Dr Iroise Dumontheil will be speaking about the impact of Mindfulness on young people. She is one of the main researchers involved in the MYRiAD project, so will have some interesting insights into the early outcomes in the project. She is resident at the University of London.

Dr Lisa Kaley Isley has her doctorate in Psychology and is a yoga therapist for young people, she will be exploring the impact Yoga can have on young people with mental health issues. Lisa works with the Life Centre in London and hails from the US.

Heather Mason, also originally from the US has been a fore runner in reviewing research around yoga and neuroscience and will be speaking about the interface between Mindfulness and Yoga. She is the Director of the Minded Institute.

Jo Manuel was mentioned many times in last years’ conference, as one of the forerunners in yoga for children and is a specialist in yoga for autism. Jo runs the Special Yoga Centre in London.

We have invited Dr Ramkumar, who is flying in from India – he is one of the founders of the Vaidyagrama healing village in India. He is a specialist in Ayurveda and the impact of food and lifestyle on wellbeing.

Anil Sarna is the lead teacher at Hebden Bridge school, in Northern England, which is an experimental school based on yoga principles, he will be sharing his insights into his experience of starting and running this imaginative and courageous experimental school.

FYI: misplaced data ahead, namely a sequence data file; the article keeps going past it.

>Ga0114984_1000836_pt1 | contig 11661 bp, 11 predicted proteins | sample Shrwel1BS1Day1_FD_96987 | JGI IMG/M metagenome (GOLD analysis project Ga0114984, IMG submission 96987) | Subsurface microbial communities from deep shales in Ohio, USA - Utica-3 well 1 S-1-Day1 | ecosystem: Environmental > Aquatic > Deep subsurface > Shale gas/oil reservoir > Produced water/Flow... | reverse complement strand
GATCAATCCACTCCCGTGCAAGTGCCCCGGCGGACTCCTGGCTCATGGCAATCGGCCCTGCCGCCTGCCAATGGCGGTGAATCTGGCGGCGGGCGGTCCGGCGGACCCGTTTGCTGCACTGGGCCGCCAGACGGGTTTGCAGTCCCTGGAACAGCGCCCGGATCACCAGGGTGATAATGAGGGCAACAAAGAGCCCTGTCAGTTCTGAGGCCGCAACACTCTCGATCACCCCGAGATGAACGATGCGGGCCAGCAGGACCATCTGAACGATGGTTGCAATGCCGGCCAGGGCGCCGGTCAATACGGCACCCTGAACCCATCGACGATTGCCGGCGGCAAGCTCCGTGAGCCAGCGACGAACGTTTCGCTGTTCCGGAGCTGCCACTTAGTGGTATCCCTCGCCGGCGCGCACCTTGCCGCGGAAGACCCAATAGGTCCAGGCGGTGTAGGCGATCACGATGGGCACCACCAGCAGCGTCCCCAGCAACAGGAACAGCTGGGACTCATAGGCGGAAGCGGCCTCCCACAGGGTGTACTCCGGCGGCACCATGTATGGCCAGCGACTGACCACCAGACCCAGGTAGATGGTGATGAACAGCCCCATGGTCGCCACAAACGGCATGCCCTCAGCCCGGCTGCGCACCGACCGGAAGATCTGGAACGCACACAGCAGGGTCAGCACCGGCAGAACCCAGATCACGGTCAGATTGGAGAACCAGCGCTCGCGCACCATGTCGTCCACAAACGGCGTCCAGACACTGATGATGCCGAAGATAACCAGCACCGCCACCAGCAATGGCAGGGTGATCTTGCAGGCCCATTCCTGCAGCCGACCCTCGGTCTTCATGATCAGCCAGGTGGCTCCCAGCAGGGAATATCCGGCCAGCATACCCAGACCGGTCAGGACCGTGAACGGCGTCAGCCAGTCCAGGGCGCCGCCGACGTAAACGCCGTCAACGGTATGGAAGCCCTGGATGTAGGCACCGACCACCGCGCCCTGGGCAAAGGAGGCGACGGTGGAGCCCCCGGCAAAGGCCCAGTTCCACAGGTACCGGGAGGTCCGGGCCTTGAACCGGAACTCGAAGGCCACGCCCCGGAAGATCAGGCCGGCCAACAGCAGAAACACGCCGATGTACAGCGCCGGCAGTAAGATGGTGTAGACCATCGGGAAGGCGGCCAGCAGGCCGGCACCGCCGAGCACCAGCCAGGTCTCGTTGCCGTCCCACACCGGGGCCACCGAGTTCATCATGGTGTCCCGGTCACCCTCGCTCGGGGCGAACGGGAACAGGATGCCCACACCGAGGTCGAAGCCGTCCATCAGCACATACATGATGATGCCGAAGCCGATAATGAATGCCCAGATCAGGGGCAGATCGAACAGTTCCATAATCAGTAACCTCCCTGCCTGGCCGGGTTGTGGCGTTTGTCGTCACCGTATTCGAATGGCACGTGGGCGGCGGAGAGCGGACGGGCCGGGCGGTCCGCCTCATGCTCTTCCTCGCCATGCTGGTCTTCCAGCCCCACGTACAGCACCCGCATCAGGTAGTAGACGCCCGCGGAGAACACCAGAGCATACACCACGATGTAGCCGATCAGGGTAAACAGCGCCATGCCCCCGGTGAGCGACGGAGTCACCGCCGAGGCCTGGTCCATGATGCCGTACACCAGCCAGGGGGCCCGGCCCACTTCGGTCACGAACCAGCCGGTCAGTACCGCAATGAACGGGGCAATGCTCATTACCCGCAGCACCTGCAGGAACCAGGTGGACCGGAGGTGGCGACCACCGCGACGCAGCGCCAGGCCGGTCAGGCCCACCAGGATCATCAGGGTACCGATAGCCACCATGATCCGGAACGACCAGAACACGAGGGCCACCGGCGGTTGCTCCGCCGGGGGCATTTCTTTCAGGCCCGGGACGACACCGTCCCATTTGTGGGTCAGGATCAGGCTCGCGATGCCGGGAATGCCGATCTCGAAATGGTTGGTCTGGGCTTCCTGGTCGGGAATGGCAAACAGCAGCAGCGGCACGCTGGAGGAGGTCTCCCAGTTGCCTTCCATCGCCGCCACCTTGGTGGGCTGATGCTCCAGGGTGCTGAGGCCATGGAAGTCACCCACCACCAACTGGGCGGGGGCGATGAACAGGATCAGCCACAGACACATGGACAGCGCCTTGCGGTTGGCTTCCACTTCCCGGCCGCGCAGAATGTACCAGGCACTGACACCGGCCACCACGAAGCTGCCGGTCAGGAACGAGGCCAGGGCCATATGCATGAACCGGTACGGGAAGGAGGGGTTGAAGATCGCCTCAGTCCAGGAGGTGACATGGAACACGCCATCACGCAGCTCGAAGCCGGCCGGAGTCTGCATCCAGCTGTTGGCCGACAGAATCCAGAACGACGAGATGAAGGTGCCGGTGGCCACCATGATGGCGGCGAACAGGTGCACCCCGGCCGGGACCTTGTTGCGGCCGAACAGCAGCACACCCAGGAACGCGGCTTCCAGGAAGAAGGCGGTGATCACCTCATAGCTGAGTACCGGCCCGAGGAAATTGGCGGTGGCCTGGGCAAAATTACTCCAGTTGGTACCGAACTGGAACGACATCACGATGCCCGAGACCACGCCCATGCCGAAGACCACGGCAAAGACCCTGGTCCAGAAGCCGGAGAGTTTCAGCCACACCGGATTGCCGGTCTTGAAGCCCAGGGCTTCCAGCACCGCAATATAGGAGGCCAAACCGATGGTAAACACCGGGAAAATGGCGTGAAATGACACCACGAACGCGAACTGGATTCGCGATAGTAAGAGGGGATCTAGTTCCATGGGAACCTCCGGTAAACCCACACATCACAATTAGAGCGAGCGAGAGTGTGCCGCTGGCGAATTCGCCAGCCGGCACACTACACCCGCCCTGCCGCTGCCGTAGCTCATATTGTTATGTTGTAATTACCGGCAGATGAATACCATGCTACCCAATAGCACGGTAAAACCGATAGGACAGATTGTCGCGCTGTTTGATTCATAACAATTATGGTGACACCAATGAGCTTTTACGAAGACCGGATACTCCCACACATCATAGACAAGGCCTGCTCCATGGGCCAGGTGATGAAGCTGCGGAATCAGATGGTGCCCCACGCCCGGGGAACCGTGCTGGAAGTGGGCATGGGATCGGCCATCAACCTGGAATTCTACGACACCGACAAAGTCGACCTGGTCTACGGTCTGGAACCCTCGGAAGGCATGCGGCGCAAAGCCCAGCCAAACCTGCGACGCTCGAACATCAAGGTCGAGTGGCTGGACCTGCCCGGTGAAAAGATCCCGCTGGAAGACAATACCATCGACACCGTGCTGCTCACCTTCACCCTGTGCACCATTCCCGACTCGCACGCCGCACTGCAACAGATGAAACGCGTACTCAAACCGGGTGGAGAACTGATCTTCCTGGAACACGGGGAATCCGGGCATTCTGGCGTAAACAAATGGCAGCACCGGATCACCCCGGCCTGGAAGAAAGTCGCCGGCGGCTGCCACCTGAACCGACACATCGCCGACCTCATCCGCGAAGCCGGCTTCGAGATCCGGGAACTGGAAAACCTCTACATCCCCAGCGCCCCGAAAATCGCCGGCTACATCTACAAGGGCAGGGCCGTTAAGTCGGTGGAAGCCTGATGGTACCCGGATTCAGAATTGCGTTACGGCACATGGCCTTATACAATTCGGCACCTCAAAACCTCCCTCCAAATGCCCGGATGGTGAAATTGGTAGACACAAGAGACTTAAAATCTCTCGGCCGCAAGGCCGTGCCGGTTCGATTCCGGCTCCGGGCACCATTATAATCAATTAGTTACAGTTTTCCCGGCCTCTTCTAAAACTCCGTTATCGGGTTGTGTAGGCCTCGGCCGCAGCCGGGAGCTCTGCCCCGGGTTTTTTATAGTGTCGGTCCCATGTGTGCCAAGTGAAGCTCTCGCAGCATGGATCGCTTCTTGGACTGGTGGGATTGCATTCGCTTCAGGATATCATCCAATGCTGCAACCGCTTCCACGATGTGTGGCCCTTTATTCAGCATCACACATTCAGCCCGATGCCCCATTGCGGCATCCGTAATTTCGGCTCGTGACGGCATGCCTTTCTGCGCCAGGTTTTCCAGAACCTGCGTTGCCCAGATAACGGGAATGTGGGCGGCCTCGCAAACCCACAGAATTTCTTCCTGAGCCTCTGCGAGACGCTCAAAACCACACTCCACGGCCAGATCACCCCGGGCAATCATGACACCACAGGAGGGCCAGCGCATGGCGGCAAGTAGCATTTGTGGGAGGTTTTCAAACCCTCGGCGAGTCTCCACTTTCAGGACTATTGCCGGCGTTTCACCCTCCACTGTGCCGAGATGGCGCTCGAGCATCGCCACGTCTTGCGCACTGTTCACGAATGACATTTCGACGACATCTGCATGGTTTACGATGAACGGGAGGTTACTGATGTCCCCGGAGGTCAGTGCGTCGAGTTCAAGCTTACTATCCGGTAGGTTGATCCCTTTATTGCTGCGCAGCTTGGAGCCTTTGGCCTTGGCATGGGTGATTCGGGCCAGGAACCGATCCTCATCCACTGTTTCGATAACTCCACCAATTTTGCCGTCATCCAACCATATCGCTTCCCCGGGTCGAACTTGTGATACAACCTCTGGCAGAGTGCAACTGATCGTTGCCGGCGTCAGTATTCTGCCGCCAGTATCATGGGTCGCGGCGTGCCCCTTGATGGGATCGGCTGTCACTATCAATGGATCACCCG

There were 150 participants at last years’ conference, many of them sponsored by their schools. They felt it was insightful and gave them new tools for their classes and their careers. This year we aim to look at exactly how we are going to implement yoga in schools. There will be panel discussions and also breakout groups for the participants to talk to each other for longer periods of time, which is something many people missed last year.

It is a wonderful meeting point for schools, curious to introduce yoga and for yoga teachers who can offer classes.

In 2015, we ran the conference over one day,  which was an intense. This year we will be running it over 2 days to give us more space to really get to know each other and potentially carve out a manifesto for best practise of yoga in schools. WE warmly welcome young people to the conference by offering tickets at £50 for two days to anyone with a NUS card.

The TeenYoga Foundation are the organising body and a charity that is expressly set up to support young people through yoga. We raise money for research in the field as well as support our solidarity work in Sierra Leone, working to train ex-child soldiers in teaching others to release trauma through yoga. The charity also accesses funding from Sport England to reach young disadvantaged students.

What would INstill be without our youth patron Robin Davis, 16 years old, who has just finished her 200 hour Yoga Alliance Teacher Training Course and will be representing young people at the conference?



Charlotta Martinus is Director of TeenYoga and Universal Yoga and Consultant for Teen Yoga Foundation. She writes regularly for Om and Amrita magazines and has also written for Elephant Journal. She speaks regularly on radio and at conferences around Europe on the topic of young people and yoga. She is the single mother of two teenage boys.



This article has been taken from the 2nd issue of Amrita Yoga Magazine released in 2016. If you are interested in buying this magazine, you can do so from here!

Topics: Family Yoga Community Kids Yoga Amrita yoga teacher teaching